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Effect of the Gonadotropin-Releasing Hormone Analogue Triptorelin on the Occurrence of Chemotherapy-Induced Early Menopause in Premenopausal Women With Breast Cancer

July 27, 2011 Comments off

Effect of the Gonadotropin-Releasing Hormone Analogue Triptorelin on the Occurrence of Chemotherapy-Induced Early Menopause in Premenopausal Women With Breast Cancer
Source: Journal of the American Medical Association

The use of triptorelin-induced temporary ovarian suppression during chemotherapy in premenopausal patients with early-stage breast cancer reduced the occurrence of chemotherapy-induced early menopause.

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Changes in Brain Size during the Menstrual Cycle

April 8, 2011 Comments off

Changes in Brain Size during the Menstrual Cycle
Source: PLoS ONE

There is increasing evidence for hormone-dependent modification of function and behavior during the menstrual cycle, but little is known about associated short-term structural alterations of the brain. Preliminary studies suggest that a hormone-dependent decline in brain volume occurs in postmenopausal, or women receiving antiestrogens, long term. Advances in serial MR-volumetry have allowed for the accurate detection of small volume changes of the brain. Recently, activity-induced short-term structural plasticity of the brain was demonstrated, challenging the view that the brain is as rigid as formerly believed.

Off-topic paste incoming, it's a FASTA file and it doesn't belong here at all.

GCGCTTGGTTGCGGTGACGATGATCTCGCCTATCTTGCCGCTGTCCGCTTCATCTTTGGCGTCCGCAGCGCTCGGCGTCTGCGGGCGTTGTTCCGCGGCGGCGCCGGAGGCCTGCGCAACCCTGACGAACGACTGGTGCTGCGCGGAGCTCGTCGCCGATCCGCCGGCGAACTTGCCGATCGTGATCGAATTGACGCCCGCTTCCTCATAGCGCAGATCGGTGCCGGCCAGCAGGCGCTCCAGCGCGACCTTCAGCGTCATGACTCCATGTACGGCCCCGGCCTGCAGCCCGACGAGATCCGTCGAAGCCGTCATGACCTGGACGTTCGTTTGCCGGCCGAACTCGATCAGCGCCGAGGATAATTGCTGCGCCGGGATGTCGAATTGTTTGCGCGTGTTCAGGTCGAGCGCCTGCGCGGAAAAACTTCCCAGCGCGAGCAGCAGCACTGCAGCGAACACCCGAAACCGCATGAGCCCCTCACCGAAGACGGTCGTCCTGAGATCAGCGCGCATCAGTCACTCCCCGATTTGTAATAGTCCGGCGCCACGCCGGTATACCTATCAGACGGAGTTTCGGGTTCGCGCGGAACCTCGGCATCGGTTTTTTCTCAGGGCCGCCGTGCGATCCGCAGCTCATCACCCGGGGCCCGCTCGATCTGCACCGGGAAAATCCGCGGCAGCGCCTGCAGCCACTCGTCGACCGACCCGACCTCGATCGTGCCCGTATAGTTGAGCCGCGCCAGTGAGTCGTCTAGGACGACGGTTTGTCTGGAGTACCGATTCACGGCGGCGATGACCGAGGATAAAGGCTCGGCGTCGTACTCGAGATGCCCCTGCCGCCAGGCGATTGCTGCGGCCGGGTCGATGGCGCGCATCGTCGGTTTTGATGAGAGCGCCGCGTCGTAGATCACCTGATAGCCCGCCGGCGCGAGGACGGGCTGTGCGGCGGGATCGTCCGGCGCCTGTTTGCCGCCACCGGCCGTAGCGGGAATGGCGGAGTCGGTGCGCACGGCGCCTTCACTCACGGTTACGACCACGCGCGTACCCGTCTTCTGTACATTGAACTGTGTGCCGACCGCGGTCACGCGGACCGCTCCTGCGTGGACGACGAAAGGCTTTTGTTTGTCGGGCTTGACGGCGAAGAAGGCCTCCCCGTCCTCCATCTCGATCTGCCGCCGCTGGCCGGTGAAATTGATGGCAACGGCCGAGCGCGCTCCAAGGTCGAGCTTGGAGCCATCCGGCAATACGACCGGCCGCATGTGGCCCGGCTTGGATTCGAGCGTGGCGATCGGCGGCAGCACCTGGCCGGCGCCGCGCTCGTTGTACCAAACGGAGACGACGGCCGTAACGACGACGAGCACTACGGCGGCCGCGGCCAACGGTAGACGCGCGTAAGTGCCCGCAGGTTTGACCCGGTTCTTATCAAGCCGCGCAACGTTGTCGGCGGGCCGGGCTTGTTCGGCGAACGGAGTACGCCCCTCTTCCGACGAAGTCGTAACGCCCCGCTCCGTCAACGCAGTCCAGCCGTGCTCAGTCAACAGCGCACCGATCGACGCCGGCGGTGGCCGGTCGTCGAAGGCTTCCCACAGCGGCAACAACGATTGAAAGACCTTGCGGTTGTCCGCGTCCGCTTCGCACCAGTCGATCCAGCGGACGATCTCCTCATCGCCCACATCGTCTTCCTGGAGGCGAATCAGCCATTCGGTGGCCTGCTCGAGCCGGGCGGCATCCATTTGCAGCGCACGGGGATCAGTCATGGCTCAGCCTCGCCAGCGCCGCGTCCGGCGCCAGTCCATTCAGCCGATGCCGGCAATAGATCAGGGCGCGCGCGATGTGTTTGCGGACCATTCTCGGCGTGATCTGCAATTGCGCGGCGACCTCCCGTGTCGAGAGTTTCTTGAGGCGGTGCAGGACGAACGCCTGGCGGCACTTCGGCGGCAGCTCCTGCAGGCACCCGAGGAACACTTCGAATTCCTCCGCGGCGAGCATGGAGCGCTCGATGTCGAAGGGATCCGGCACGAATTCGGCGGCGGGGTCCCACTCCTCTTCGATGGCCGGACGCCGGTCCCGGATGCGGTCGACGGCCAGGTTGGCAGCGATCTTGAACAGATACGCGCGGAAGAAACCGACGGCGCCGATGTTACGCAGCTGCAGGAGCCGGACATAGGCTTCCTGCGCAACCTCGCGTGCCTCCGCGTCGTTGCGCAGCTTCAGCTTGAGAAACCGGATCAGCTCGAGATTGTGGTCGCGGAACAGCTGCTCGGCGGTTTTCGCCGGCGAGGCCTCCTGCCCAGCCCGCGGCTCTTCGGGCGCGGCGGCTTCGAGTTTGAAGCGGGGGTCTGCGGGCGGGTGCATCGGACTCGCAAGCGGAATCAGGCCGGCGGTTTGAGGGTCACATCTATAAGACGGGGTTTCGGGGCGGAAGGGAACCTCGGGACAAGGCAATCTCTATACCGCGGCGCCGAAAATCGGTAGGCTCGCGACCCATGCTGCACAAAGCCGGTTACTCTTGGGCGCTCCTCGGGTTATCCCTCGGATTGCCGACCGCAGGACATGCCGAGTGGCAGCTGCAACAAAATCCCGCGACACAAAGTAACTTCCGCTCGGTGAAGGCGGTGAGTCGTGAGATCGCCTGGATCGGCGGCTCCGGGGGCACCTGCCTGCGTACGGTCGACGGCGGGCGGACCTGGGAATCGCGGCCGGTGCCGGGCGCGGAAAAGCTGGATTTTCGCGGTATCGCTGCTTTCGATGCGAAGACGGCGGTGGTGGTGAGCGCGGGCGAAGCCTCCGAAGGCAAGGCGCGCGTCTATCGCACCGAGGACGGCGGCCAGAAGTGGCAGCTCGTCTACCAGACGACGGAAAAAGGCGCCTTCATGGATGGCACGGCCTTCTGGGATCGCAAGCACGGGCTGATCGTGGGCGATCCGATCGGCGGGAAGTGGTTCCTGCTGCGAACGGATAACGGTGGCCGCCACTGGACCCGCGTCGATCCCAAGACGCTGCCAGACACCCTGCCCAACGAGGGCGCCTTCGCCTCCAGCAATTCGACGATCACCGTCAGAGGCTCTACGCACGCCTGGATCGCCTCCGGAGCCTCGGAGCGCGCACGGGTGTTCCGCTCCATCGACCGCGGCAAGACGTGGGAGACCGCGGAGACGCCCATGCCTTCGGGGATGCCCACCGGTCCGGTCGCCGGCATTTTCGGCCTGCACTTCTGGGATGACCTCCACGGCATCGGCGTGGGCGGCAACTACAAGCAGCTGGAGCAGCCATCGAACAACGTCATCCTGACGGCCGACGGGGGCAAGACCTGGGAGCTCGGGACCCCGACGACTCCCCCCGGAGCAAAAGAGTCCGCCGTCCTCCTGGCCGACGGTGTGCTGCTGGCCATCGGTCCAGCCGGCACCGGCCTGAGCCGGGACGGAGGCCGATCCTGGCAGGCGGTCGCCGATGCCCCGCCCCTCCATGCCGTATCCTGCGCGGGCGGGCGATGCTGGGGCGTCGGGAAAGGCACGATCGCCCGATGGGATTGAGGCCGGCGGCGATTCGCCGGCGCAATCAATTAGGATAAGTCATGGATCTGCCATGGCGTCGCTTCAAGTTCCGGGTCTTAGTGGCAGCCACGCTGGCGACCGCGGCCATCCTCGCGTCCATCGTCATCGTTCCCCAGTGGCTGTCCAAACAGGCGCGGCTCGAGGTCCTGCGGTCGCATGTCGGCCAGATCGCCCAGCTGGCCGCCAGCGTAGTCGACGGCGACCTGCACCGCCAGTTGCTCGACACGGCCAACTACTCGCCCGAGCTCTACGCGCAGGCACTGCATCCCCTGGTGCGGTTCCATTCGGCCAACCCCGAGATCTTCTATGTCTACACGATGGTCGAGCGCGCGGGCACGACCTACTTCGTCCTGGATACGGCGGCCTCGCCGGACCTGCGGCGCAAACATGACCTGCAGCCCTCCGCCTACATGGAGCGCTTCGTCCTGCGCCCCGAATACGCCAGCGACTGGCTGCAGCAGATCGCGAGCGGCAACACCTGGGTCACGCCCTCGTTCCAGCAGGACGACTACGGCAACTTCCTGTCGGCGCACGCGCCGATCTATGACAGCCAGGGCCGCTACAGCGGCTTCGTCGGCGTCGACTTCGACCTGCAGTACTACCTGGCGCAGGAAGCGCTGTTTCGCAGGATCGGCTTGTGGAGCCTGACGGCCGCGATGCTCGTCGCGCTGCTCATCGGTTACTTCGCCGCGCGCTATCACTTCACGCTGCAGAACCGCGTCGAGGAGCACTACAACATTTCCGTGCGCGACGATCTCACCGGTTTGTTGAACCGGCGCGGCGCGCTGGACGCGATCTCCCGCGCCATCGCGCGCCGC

Categories: menopause, PLoS ONE, science

Health Outcomes After Stopping Conjugated Equine Estrogens Among Postmenopausal Women With Prior Hysterectomy

April 6, 2011 Comments off

Health Outcomes After Stopping Conjugated Equine Estrogens Among Postmenopausal Women With Prior Hysterectomy
Source: Journal of the American Medical Association